White output in Sobel Filter

Hi I am trying to implement a sobel filter using Shared memory, but am getting a black output image. I have tried tweaking the code but it still doesnt give the output. Following is the code snippet:

#define tilewidth 14;
#define blockwidth 16;

global void d_SobelShared(unsigned char org,unsigned char result, int width, int height, const int restrict Gx, const int restrict Gy ){

    int tx = threadIdx.x;
    int ty = threadIdx.y;
    int maskRadius=maskWidth/2;
    __shared__ char img_ds[blockwidth][blockwidth];
    int rowO = blockIdx.y*tilewidth+ty;
    int colO = blockIdx.x*tilewidth+tx;
    int rowI = rowO-maskRadius;
    int colI = colO-maskRadius;

    if( (rowI>=0) && (colI>=0) && (rowI<height) && (colI<width))
            img_ds[ty][tx] = org[rowI*width+colI];
            img_ds[ty][tx] = 0;

    float opX=0,opY=0;
    int sum=0,i=0,j=0;
    if(ty<tilewidth && tx<tilewidth)
            for( i=0;i<maskWidth;i++){
                    for( j=0;j<maskWidth;j++){
                            opX=opX+img_ds[i+ty][j+tx]*Gx [(i+maskRadius)*maskWidth+(j+maskRadius)];
                            opY=opY+img_ds[i+ty][j+tx]*Gy [(i+maskRadius)*maskWidth+(j+maskRadius)];
    sum = abs(opX) + abs(opY) ;
       if ( sum > 255) sum = 255;
            if ( sum < 0) sum = 0;
if(tx<tilewidth && ty<tilewidth && rowO<height && colO<width)


Any help is greatly appreciated…

i am not sure whether i agree with, + tx; + ty in:

int rowO = blockIdx.ytilewidth+ty;
int colO = blockIdx.x

so, with the following:


  • width might push/ land you outside of the image, i think

does the debugger, or something similar, complain about memory access out of bounds?
just make certain of the addressing

if you are confident about the addressing, perhaps put a breakpoint just after the immediate __syncthreads() following:

img_ds[ty][tx] = org[rowI*width+colI];

(mouse-over and) peak at img_ds to see whether you actually have real data going into your filter

then, just after the __syncthreads(), and before:


write sum to shared memory first, and peak at that too, to see whether your filter provides a valid output

I did run a cuda-memcheck and got a set of 28, Address is out of bounds, errors. Following is 1 of it:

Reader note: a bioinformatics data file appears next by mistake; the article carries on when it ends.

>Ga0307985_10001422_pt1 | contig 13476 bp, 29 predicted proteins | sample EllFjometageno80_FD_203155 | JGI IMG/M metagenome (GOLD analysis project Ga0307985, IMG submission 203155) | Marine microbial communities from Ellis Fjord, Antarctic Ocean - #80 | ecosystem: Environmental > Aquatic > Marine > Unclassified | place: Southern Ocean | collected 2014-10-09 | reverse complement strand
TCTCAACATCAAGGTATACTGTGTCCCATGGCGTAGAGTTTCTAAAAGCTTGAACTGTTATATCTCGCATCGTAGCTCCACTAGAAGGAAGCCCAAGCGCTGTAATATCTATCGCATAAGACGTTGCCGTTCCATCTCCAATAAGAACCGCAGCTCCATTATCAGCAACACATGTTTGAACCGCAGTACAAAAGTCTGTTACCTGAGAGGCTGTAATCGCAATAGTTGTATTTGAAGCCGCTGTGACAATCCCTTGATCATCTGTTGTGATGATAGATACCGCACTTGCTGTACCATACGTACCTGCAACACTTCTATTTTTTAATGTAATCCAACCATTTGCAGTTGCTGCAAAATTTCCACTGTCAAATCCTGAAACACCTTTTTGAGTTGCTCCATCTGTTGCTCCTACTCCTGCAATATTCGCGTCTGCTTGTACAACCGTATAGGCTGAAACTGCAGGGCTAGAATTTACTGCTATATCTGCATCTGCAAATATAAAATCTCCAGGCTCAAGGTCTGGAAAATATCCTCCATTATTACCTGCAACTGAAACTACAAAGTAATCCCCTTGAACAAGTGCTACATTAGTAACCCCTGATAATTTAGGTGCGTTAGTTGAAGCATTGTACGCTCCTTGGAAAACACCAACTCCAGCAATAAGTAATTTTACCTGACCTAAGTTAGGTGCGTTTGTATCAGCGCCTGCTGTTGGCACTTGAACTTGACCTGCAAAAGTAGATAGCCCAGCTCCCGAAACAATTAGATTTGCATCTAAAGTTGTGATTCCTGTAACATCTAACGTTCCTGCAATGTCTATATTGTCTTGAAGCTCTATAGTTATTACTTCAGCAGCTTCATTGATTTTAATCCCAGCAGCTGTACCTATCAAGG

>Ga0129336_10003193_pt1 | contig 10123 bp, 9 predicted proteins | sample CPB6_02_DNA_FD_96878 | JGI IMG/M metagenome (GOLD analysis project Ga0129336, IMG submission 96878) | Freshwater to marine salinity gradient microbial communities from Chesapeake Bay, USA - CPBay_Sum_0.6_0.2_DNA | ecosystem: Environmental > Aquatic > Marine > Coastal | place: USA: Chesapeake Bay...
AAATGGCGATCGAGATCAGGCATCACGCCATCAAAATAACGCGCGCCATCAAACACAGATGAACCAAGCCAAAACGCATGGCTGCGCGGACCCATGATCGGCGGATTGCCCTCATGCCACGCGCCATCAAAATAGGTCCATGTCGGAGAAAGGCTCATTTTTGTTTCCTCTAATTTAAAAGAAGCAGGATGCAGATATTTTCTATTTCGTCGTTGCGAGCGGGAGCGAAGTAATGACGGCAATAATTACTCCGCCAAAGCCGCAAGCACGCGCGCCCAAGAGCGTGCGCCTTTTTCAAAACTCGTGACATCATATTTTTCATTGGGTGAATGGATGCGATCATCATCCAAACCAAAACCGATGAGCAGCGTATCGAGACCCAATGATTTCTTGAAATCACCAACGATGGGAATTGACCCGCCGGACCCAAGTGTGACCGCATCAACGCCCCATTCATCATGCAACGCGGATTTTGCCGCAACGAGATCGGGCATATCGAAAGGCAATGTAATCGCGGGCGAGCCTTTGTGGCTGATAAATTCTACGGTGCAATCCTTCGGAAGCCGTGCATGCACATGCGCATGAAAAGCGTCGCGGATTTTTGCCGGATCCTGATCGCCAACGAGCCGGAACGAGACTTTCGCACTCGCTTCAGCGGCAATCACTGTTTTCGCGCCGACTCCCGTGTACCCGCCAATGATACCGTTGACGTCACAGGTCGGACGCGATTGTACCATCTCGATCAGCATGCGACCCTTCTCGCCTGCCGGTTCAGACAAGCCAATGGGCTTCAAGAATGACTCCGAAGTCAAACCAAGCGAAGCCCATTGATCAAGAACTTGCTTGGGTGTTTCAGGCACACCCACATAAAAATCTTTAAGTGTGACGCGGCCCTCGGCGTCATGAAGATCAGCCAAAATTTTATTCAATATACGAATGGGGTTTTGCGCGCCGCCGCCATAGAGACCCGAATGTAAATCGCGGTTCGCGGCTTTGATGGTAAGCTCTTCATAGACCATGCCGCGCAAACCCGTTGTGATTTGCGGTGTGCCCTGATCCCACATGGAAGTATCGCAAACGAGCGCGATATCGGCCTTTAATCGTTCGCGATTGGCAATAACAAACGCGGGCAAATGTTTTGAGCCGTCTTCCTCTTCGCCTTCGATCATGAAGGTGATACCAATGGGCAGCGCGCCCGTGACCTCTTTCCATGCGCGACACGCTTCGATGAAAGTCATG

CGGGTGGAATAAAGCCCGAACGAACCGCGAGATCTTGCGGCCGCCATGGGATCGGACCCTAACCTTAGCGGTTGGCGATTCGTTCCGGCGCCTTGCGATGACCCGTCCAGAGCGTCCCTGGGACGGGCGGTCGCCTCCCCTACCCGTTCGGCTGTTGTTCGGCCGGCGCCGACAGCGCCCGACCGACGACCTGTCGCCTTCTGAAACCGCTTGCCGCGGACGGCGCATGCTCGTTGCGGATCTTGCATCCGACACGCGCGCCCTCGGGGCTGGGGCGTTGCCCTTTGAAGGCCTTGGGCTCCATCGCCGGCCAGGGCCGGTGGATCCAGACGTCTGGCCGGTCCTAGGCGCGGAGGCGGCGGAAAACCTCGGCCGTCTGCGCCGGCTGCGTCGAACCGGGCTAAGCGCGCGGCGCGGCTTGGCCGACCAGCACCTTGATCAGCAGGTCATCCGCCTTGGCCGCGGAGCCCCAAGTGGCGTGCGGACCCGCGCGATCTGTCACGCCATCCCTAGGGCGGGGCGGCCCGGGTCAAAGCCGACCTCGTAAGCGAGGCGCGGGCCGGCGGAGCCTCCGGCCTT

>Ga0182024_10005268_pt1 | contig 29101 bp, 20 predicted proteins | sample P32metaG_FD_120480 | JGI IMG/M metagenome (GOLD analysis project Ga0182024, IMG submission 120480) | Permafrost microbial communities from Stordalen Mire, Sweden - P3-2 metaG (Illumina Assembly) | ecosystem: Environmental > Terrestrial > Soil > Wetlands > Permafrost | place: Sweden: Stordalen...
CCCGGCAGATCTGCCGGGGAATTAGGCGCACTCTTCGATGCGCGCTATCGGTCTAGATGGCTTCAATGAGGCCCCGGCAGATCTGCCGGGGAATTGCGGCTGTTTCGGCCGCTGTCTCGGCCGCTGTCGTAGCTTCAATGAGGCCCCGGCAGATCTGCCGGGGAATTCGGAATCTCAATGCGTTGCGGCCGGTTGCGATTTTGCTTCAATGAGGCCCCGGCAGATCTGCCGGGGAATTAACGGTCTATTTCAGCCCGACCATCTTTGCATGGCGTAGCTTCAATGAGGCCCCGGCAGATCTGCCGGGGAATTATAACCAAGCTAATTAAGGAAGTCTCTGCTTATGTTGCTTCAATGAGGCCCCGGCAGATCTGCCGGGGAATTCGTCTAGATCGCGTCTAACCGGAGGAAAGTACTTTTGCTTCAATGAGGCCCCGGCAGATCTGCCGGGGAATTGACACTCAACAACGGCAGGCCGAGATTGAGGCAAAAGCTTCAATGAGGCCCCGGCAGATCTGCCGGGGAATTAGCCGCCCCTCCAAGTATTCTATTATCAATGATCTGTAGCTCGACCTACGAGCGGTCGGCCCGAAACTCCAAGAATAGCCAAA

========= Invalid global read of size 4
========= at 0x000001e0 in d_SobelShared
========= by thread (3,14,0) in block (13,0,0)
========= Address 0x503260024 is out of bounds

All the exceptions were in block(13,0,0). I am at loss in trying to find a solution.

although i have not tried it before, i recall that cuda (nsight eclipse) has remote debugging capabilities - i am sure i have run into mention of remote debugging many a time when switching to the debugger
if i am not mistaken, one can select between debugging a project as a local application, or a remote application: right-click on the program, and note: debug as…>>

if you only have control over the code, and not the debugger, i suppose you could simply look at the kernel ‘in stages’
commenting out sections of the kernel, and moving on such a code mask, should be synonymous to using a breakpoint; the only difference would be that instead of peaking at shared memory on the fly, you would ‘peak’ at your output array, ‘not on the fly’

“All the exceptions were in block(13,0,0)”

if your addresses calculated are wrong, this is a likely outcome
the former blocks manage to end within bounds even though their addresses might be wrong
the latter blocks do not have the liberty of having blocks succeeding them, and thus calculate out of bounds addresses

if the mask extends beyond a element by maskradius then:

(rowI<height) && (colI<width)

is too far to prevent out of bounds, i think

I gave it a thought and made some few tweaks to the kernel. Following is another approach to Sobel.

global void SobelFilter(unsigned char g_DataIn, unsigned char g_DataOut, int width, int height,const int restrict Gx, const int restrict Gy ){
shared unsigned char sharedMem[(blockwidth+maskRad)(blockwidth+maskRad)];
int x = blockIdx.x * tilewidth + threadIdx.x; //- maskRad;
int y = blockIdx.y * tilewidth + threadIdx.y; //- maskRad;
unsigned int index = y
unsigned int sharedIndex = threadIdx.y * blockDim.y + threadIdx.x;
if( (x-maskRad>=0) && (y-maskRad>=0) && (y-maskRad<height) && (x-maskRad<width))